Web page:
Charybdis was born as the daughter of Poseidon and Gaia, and faithfully served her father as the goddess of the tides. She aided him in his feud with Zeus by helping him engulf lands and entire islands in water. Angry over the land she had stolen from him, Zeus cursed Charybdis into the form of a monster like a bladder, with flippers for arms and legs, and an unquenchable thirst for the sea. This forced her to drink the water of the sea three times a day in an effort to sate her thirst, only to belch it back out, creating enormous whirlpools in the process. Living under a rock, Charybdis stayed on one end of a narrow channel, with another monster, Scylla, living across from her on the opposite side, forming a strait.
The sides of the strait were within an arrow shot of each other, and any sailors attempting to avoid the reach of one of them would be unable to avoid that of the other. "Between Scylla and Charybdis" thereby became a phrase referring to having to choose between two dangers, either of which would bring harm.
Charybdis first featured in the ancient Greek story of The Odyssey, a tale of the hero Odysseus and his long and arduous journey from the Trojan War back to his homeland. This story was originally recited by poets and minstrels during a period when Greece had no written language. At around 800 BC, the Greek scribe Homer put the story down in writing for the first time.
Charybdis was known as a mythological sea monster, but was later rationalized as a whirlpool that was considered a shipping hazard in the Strait of Messina.
Major Story Arcs
At many points within this epic poem, Odysseus is hindered by the efforts of Poseidon and his sea monsters throughout the ocean. Odysseus faced both Charybdis and Scylla while rowing through their narrow channel. He ordered his men to avoid Charybdis so as not to lose their entire ship to her, forcing them to pass near Scylla, resulting in the death of six of his men.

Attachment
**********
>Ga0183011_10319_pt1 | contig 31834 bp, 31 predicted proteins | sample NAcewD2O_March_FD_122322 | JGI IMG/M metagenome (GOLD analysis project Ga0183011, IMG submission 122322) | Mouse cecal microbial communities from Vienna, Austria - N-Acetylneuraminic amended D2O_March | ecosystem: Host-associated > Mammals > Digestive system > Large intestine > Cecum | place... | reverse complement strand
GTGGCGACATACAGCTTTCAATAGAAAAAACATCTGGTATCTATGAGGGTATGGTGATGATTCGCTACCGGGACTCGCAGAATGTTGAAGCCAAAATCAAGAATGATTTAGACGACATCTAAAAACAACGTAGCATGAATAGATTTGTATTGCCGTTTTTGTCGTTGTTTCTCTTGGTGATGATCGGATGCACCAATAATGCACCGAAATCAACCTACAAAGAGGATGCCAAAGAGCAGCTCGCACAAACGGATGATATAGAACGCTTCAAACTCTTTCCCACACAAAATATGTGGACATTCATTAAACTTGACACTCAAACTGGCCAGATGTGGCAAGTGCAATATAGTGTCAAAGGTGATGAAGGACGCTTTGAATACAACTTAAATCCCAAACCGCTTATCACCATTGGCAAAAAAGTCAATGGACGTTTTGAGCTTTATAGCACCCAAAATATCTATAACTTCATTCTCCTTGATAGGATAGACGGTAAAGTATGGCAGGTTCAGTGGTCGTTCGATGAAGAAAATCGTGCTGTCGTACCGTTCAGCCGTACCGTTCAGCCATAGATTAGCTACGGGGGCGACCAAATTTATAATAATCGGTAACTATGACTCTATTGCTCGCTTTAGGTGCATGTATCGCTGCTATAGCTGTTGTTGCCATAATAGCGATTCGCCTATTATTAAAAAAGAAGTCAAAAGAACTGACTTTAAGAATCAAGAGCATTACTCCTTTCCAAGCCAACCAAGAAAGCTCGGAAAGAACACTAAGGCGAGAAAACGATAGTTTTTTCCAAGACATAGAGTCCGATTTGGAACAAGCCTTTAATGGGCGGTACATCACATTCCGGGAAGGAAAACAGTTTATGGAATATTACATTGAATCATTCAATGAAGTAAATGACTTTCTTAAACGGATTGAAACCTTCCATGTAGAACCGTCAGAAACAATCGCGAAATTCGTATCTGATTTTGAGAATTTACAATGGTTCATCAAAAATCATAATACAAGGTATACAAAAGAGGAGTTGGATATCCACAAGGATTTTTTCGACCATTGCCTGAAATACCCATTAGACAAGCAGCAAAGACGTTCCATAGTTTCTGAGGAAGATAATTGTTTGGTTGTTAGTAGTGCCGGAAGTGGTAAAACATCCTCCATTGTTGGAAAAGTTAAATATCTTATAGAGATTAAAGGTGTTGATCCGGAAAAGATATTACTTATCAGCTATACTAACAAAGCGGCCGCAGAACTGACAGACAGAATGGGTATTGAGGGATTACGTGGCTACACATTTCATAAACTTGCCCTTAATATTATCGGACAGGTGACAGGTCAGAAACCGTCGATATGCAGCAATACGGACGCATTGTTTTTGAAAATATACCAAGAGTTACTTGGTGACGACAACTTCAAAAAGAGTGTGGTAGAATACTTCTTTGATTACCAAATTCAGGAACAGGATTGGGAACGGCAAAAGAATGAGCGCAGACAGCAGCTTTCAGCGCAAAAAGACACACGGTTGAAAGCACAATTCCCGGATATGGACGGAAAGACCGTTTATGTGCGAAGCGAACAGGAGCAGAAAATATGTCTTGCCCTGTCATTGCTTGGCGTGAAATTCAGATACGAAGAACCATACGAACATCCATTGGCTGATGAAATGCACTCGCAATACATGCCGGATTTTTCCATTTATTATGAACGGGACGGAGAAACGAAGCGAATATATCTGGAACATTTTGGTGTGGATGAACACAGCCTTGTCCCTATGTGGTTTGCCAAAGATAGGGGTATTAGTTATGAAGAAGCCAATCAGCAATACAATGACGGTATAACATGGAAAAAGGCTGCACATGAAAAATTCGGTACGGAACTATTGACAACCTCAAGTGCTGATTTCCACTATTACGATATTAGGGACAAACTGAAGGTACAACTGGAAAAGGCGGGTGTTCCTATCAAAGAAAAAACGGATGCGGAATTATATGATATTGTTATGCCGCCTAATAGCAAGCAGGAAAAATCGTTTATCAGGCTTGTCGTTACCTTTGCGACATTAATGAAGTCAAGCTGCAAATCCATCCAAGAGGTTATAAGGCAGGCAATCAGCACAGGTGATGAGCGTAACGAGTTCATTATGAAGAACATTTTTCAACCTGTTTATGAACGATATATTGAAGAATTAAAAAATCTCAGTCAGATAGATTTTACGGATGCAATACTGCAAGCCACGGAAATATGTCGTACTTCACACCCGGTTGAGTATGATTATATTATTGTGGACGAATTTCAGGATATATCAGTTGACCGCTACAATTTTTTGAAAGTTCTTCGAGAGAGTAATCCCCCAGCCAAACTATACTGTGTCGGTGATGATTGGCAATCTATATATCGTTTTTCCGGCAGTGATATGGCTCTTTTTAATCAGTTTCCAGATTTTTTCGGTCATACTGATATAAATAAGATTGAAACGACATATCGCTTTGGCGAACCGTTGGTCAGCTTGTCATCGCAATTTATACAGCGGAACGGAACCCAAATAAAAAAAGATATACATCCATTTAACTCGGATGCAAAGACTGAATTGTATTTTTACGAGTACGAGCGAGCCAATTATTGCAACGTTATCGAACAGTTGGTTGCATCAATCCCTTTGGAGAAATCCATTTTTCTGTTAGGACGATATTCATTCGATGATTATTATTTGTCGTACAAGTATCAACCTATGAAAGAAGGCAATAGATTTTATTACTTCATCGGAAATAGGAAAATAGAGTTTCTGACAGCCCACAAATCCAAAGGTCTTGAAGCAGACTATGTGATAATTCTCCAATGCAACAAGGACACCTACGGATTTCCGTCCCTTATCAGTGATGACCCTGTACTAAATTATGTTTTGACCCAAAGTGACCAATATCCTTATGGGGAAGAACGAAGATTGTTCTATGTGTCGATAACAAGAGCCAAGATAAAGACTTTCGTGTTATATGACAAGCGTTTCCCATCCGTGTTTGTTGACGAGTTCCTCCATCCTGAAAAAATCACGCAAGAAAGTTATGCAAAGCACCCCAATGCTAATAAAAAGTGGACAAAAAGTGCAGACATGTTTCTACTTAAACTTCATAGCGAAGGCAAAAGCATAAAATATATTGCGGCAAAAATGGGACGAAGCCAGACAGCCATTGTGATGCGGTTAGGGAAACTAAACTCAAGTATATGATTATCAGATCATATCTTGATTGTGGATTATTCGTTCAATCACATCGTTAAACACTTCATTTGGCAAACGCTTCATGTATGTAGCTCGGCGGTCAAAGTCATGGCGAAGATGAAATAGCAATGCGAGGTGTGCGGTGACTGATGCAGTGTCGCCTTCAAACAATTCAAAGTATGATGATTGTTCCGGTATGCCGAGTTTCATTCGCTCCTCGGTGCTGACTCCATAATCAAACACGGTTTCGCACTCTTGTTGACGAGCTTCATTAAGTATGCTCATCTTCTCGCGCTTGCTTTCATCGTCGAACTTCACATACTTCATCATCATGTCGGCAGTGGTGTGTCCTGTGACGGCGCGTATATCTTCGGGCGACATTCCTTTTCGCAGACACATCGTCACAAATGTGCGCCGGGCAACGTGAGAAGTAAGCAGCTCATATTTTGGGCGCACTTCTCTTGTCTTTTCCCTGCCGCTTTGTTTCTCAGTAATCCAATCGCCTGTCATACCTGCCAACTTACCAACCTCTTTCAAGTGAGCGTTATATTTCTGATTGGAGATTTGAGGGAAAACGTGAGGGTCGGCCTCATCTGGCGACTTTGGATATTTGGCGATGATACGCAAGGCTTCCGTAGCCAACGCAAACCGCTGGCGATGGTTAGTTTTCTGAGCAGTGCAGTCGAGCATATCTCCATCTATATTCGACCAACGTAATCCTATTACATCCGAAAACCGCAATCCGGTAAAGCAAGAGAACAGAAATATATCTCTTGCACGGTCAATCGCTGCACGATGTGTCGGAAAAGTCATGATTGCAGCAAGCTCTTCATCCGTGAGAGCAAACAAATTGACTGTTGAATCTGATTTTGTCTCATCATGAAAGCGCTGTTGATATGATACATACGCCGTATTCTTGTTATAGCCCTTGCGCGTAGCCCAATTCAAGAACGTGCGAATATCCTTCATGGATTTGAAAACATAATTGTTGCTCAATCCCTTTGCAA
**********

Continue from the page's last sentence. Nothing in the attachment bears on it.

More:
Later, stranded on a raft, Odysseus finds himself swept back through the strait to face Scylla and Charybdis once more. This time, Odysseus passes near Charybdis, causing his raft to be sucked into her gaping maw. He managed to survive by clinging to a fig tree growing on a rock over her lair. When Charybdis expelled the water back out, his raft came back out as well. Odysseus recovered it and then paddled away safely.
Jason and The Argonauts
The Argonauts were able to avoid both the dangers of Charybdis and Scylla because they were guided by Thetis, one of the Nereids.
Powers & Abilities
Charybdis was originally a goddess before being cursed into her monstrous form by Zeus, and so presumably possessed the immortality and divine powers inherent to the Gods of Olympus, as well as the power to control water like her father, Poseidon.
As a sea monster, Charybdis was an enormous aquatic creature capable of swallowing massive amounts of water. The exact size of Charybdis remains unknown, but in order to consume ships, the whirlpool she created when she fed could be estimated to be at least about 23 meters (75 feet) wide.